Alexander, who is retiring from his chairman position at the end of the year, noted on the Senate floor that the six-month pause on federal student loan payments granted by the Congress through the CARES Act is coming to an end on Sept. 30.
“In March, Congress and the President said to 43 million student loan borrowers, ‘Because of COVID-19, your student loan payments are deferred until October 1.'” said Alexander. “Well, October 1 is just around the corner. What do we say to those 43 million student loan borrowers today?”
Under Alexander’s proposed bill, known as Student Loan Repayment and FAFSA Simplification Act, students loan borrowers will be able to continue deferring monthly payments after Oct. 1 if they have no income. Those who are earning income would have to pay no more than 10 percent of their remaining income after paying for life’s essentials.
“No Income, No monthly payment. In other words, if you have a student loan, your monthly payment is ZERO if you do not have any income, for whatever reason,” Alexander said. “When you do begin earning income, your monthly payment will never be more than 10 percent of your income AFTER you deduct the necessities of life, such as the cost of housing—such as rent or mortgage—and food.”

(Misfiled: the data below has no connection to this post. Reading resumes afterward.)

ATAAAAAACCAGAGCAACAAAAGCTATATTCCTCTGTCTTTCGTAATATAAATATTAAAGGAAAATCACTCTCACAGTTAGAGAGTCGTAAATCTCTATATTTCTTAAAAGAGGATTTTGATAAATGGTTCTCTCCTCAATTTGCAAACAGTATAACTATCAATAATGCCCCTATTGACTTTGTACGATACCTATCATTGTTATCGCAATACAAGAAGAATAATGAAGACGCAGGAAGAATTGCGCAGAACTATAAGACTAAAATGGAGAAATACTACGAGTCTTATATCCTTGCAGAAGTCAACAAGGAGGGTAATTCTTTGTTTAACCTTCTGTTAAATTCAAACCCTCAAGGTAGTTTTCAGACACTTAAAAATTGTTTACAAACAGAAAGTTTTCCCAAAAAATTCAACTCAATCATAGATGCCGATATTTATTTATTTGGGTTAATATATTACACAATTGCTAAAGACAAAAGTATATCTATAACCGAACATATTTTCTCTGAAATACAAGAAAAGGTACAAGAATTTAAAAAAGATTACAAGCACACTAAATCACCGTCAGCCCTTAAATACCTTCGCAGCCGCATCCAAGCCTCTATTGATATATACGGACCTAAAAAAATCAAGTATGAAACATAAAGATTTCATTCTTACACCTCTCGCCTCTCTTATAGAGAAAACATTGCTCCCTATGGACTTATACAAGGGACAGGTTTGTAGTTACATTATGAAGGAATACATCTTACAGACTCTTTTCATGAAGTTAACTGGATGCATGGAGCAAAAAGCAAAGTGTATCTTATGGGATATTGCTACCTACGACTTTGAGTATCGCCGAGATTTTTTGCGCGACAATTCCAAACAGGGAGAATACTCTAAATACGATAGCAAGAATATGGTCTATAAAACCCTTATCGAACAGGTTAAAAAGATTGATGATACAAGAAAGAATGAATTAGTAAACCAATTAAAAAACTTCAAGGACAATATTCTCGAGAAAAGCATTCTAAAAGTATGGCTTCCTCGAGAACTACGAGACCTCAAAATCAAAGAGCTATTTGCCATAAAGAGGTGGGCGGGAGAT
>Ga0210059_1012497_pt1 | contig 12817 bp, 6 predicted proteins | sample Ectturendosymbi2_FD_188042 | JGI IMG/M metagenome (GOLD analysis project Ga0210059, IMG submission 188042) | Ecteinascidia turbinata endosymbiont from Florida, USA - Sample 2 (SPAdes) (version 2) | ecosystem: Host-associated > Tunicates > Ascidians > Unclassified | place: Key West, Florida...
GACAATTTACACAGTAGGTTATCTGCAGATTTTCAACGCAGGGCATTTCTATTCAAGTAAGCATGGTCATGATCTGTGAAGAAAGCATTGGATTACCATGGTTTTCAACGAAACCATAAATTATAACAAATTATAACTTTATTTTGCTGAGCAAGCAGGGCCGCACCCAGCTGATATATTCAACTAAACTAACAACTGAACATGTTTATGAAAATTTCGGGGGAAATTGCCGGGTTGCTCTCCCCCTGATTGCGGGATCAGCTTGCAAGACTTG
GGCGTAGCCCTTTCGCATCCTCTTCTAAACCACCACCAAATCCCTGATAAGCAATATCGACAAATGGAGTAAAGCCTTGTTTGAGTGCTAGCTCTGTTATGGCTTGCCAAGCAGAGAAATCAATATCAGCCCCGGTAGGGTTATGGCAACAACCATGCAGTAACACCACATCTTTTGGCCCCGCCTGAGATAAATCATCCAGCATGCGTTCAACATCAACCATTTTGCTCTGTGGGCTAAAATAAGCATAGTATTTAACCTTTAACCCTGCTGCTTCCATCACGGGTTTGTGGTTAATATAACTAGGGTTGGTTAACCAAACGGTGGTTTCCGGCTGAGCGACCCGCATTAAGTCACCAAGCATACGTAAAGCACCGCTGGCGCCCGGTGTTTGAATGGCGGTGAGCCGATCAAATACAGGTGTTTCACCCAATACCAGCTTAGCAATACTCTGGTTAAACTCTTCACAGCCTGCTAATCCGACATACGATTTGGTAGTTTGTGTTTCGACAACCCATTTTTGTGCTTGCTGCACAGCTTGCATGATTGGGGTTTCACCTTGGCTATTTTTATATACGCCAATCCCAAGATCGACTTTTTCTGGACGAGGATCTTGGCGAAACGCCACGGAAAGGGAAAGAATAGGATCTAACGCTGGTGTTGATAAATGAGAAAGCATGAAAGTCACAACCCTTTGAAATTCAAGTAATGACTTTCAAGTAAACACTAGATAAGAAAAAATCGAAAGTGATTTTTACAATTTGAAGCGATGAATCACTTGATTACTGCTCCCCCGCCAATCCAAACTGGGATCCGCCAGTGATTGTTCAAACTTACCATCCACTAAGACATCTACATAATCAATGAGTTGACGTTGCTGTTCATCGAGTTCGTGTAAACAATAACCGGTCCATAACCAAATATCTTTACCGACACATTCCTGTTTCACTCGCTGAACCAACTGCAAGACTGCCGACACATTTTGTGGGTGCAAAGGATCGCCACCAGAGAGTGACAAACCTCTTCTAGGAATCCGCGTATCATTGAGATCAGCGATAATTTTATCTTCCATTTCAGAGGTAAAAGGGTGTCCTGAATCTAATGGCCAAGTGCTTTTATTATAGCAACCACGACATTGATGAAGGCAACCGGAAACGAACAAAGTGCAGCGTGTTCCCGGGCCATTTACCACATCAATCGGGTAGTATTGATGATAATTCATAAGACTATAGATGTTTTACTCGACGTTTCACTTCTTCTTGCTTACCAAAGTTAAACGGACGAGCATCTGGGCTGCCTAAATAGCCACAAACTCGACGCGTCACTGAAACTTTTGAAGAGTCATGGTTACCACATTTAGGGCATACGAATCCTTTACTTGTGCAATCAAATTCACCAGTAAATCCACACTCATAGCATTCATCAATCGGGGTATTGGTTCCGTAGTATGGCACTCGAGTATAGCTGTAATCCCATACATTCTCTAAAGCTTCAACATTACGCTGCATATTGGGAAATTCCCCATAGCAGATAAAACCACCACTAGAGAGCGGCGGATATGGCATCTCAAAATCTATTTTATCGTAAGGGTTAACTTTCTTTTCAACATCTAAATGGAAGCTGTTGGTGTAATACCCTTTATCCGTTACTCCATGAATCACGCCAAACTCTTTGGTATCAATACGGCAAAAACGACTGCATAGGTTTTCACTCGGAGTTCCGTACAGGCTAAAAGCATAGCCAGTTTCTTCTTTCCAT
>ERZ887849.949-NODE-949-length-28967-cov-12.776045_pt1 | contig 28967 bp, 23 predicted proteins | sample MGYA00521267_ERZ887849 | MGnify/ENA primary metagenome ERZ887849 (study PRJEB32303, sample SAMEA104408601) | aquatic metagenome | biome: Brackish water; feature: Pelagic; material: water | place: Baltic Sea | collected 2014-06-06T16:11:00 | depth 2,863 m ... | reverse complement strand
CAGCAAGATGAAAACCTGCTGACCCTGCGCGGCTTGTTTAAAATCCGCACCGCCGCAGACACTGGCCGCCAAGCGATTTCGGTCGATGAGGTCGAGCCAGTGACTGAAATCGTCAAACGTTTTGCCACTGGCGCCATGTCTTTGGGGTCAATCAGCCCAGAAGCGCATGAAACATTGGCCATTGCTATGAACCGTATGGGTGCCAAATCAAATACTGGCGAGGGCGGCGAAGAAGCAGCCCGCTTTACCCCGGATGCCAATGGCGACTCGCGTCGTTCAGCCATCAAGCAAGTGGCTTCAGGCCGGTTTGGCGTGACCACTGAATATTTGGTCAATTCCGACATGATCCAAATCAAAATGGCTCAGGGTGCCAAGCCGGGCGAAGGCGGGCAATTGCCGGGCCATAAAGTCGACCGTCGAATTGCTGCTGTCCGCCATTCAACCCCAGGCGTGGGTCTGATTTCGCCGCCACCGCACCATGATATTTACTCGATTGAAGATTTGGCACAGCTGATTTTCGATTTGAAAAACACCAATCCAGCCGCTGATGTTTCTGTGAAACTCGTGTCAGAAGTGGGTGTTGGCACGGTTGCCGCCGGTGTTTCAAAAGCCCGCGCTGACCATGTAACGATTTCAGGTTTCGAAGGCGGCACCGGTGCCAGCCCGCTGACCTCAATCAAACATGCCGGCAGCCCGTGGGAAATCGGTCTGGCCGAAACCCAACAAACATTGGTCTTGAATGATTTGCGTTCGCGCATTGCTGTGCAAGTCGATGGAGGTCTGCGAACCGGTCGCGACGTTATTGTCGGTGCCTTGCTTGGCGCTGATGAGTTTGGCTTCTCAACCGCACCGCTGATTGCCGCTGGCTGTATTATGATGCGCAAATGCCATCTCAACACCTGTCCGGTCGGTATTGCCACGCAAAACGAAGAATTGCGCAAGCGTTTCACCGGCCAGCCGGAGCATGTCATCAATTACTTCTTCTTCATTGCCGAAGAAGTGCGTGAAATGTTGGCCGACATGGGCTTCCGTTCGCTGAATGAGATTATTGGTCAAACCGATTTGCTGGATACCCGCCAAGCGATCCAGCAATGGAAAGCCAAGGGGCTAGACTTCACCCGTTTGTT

The proposed bill also includes loan forgiveness after 20 years for undergraduate loans or 25 years for graduate student loans on any remaining balance. The months where borrowers made no payments because of the pandemic will count toward the 20 or 25 years for student loan forgiveness.
Alexander also offered the borrowers an option to pay off student loans in 10 years, which he said would lead to paying less in interest. It applies to both existing and new student loan borrowers.
“This option would be like a 10-year mortgage: make equal principal and interest monthly payments over 10 years until the loan is paid off,” he said, adding that simplifying the loan repayment process could provide a return to the federal government of $10 billion over the next decade because a less complex system makes students more willingly to repay their loans.
Meanwhile, the Senate Republicans are planning to set aside $70 billion for K-12 schools, with half being available only to schools that fully reopen for in-person learning in the fall. The preliminary plan also includes another $30 billion for colleges and universities, regardless of whether they physically reopen.